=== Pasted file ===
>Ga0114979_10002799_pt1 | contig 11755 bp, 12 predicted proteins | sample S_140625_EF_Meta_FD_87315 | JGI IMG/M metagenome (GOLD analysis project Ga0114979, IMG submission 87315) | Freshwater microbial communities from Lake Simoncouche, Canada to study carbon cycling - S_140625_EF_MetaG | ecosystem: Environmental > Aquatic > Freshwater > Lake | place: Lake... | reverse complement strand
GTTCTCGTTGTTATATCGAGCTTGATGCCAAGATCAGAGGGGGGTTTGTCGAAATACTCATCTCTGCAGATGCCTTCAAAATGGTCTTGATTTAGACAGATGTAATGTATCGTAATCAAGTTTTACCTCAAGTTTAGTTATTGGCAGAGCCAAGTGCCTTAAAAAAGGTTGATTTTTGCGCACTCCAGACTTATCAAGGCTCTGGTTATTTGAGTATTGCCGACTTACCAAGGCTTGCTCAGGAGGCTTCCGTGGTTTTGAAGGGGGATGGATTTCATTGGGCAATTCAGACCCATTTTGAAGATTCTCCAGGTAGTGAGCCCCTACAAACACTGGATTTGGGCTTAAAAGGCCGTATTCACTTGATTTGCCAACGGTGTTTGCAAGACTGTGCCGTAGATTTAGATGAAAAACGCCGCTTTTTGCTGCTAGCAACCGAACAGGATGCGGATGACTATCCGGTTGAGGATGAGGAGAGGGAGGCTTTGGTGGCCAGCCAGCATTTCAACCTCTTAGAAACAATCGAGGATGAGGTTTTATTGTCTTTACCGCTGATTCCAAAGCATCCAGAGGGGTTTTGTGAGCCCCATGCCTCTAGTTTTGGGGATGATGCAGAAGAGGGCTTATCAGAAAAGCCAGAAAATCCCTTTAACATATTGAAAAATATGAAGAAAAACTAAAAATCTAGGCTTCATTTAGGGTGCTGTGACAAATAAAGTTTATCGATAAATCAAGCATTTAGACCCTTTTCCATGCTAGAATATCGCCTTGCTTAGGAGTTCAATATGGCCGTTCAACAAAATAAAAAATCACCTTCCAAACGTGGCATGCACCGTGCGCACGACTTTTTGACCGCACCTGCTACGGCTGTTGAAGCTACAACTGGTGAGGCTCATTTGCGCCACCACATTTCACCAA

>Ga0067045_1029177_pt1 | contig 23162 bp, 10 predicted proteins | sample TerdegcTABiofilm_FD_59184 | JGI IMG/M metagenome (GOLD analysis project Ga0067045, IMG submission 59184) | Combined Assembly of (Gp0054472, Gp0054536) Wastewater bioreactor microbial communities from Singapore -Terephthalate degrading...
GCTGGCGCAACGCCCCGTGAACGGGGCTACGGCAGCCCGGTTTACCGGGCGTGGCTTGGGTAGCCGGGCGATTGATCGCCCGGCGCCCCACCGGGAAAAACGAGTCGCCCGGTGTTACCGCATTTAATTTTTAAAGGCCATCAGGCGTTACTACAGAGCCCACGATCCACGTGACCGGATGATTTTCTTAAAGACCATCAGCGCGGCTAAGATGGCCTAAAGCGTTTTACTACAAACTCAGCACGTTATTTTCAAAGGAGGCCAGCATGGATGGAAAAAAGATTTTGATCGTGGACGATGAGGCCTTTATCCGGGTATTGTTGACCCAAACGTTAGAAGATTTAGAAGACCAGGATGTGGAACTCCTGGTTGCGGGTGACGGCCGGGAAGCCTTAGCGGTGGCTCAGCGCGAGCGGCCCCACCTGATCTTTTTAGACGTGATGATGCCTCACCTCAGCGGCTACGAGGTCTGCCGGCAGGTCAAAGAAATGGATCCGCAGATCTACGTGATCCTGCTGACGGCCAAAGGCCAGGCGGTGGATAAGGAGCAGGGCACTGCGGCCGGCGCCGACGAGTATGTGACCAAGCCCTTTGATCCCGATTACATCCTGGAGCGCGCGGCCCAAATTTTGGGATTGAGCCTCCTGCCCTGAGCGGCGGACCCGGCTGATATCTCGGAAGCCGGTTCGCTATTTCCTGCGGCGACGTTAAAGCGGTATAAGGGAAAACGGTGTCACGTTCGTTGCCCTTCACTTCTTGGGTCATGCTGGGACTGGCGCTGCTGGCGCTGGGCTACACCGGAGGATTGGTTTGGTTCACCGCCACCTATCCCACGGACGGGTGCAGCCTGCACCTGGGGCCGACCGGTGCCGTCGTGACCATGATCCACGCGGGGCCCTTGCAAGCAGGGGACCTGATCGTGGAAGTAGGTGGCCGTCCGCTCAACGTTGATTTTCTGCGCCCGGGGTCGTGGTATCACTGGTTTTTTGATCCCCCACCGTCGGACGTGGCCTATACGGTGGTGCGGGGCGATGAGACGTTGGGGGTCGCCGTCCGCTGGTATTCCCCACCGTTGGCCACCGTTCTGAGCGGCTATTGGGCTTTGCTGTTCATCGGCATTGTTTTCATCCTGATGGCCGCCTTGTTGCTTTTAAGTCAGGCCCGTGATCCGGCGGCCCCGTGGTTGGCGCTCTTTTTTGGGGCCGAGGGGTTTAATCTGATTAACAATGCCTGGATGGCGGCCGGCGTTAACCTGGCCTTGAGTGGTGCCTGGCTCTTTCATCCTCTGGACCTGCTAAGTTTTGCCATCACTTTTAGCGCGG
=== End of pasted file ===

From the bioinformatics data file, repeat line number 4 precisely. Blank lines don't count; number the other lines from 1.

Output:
GCTGGCGCAACGCCCCGTGAACGGGGCTACGGCAGCCCGGTTTACCGGGCGTGGCTTGGGTAGCCGGGCGATTGATCGCCCGGCGCCCCACCGGGAAAAACGAGTCGCCCGGTGTTACCGCATTTAATTTTTAAAGGCCATCAGGCGTTACTACAGAGCCCACGATCCACGTGACCGGATGATTTTCTTAAAGACCATCAGCGCGGCTAAGATGGCCTAAAGCGTTTTACTACAAACTCAGCACGTTATTTTCAAAGGAGGCCAGCATGGATGGAAAAAAGATTTTGATCGTGGACGATGAGGCCTTTATCCGGGTATTGTTGACCCAAACGTTAGAAGATTTAGAAGACCAGGATGTGGAACTCCTGGTTGCGGGTGACGGCCGGGAAGCCTTAGCGGTGGCTCAGCGCGAGCGGCCCCACCTGATCTTTTTAGACGTGATGATGCCTCACCTCAGCGGCTACGAGGTCTGCCGGCAGGTCAAAGAAATGGATCCGCAGATCTACGTGATCCTGCTGACGGCCAAAGGCCAGGCGGTGGATAAGGAGCAGGGCACTGCGGCCGGCGCCGACGAGTATGTGACCAAGCCCTTTGATCCCGATTACATCCTGGAGCGCGCGGCCCAAATTTTGGGATTGAGCCTCCTGCCCTGAGCGGCGGACCCGGCTGATATCTCGGAAGCCGGTTCGCTATTTCCTGCGGCGACGTTAAAGCGGTATAAGGGAAAACGGTGTCACGTTCGTTGCCCTTCACTTCTTGGGTCATGCTGGGACTGGCGCTGCTGGCGCTGGGCTACACCGGAGGATTGGTTTGGTTCACCGCCACCTATCCCACGGACGGGTGCAGCCTGCACCTGGGGCCGACCGGTGCCGTCGTGACCATGATCCACGCGGGGCCCTTGCAAGCAGGGGACCTGATCGTGGAAGTAGGTGGCCGTCCGCTCAACGTTGATTTTCTGCGCCCGGGGTCGTGGTATCACTGGTTTTTTGATCCCCCACCGTCGGACGTGGCCTATACGGTGGTGCGGGGCGATGAGACGTTGGGGGTCGCCGTCCGCTGGTATTCCCCACCGTTGGCCACCGTTCTGAGCGGCTATTGGGCTTTGCTGTTCATCGGCATTGTTTTCATCCTGATGGCCGCCTTGTTGCTTTTAAGTCAGGCCCGTGATCCGGCGGCCCCGTGGTTGGCGCTCTTTTTTGGGGCCGAGGGGTTTAATCTGATTAACAATGCCTGGATGGCGGCCGGCGTTAACCTGGCCTTGAGTGGTGCCTGGCTCTTTCATCCTCTGGACCTGCTAAGTTTTGCCATCACTTTTAGCGCGG